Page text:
“You are my world my everything,” he said. Correct use of dialogue tag.
“You are my world my everything,” he said, caressing her cheek with a fingertip.
He caressed her cheek with a fingertip. “You are my world my everything.” Dialogue with action tag front.
“You are my world my everything.” He caressed her cheek with a fingertip. Dialogue with action tag back.
It is always best to keep dialogue tags to a minimum. Said can easily be overlooked by a reader, but other tags may cause them to stumble when reading your story. Also, too many repetitive words can make a reader annoyed.
A-Z of Suitable Dialogue Tags
accused, acknowledged, admitted, agreed, answered, argued, asked
barked, begged, bellowed, blustered, bragged
called, complained, confessed, cried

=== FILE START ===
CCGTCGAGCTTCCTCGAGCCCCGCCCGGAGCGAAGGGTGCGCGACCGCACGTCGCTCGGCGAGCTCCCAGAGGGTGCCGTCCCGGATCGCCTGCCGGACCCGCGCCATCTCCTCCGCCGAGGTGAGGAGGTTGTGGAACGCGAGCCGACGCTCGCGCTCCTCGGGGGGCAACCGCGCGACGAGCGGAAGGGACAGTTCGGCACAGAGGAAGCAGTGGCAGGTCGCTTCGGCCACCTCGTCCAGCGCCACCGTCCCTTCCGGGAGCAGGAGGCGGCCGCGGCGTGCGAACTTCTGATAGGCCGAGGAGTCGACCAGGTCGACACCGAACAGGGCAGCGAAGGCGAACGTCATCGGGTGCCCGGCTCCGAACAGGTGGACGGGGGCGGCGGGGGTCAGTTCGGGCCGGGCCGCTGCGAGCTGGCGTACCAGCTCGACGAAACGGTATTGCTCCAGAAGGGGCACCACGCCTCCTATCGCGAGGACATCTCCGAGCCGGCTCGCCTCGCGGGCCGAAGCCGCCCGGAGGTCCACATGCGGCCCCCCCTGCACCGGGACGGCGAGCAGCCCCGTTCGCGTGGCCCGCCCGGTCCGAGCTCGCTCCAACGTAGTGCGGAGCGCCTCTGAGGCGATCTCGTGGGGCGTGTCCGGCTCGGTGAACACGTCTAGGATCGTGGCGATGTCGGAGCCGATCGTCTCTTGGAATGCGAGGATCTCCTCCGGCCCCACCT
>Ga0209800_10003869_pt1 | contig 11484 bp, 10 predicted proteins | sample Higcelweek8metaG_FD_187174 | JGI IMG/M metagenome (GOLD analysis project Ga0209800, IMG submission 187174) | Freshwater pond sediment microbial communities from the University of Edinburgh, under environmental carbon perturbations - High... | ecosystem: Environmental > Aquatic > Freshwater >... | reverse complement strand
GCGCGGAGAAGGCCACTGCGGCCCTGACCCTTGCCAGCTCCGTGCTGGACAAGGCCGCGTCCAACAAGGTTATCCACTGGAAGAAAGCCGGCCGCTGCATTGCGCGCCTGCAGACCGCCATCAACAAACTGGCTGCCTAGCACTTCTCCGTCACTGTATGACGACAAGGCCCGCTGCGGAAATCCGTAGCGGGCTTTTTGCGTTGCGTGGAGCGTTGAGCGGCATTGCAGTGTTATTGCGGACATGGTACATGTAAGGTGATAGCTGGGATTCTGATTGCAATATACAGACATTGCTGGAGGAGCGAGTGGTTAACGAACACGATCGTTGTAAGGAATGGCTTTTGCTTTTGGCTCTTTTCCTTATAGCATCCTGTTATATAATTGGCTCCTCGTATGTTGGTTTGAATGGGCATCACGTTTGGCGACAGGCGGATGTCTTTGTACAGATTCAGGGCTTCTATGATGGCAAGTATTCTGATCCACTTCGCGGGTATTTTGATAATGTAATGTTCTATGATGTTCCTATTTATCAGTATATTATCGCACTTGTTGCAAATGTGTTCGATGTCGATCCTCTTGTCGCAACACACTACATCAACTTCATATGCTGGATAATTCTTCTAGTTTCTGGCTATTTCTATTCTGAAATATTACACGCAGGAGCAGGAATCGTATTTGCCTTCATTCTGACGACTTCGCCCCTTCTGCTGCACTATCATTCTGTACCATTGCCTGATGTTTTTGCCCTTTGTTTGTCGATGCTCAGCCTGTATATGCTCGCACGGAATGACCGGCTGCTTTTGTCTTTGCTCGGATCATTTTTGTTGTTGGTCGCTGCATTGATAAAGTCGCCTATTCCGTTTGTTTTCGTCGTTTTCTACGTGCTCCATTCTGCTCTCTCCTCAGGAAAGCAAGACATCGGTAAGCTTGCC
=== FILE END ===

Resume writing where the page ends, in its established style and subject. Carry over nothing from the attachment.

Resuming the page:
hinted, hissed, howled
mumbled, murmured, muttered
pleaded, promised, purred
replied, requested, retorted, roared
said, sang, screamed, screeched, shouted, snarled, sobbed
wailed, warned, whimpered, whined, whispered
Unsuitable Dialogue Tags
yawned, smiled, nodded, laughed, grinned, sighed.
When your dialogue tag crops up in the midst of a sentence
Incorrect: “Wait,” she said, “Are you coming over today?”
Correct: a) “Wait,” she said. “Are you coming over today?”
b) “Wait” — she said — “are you coming over today?”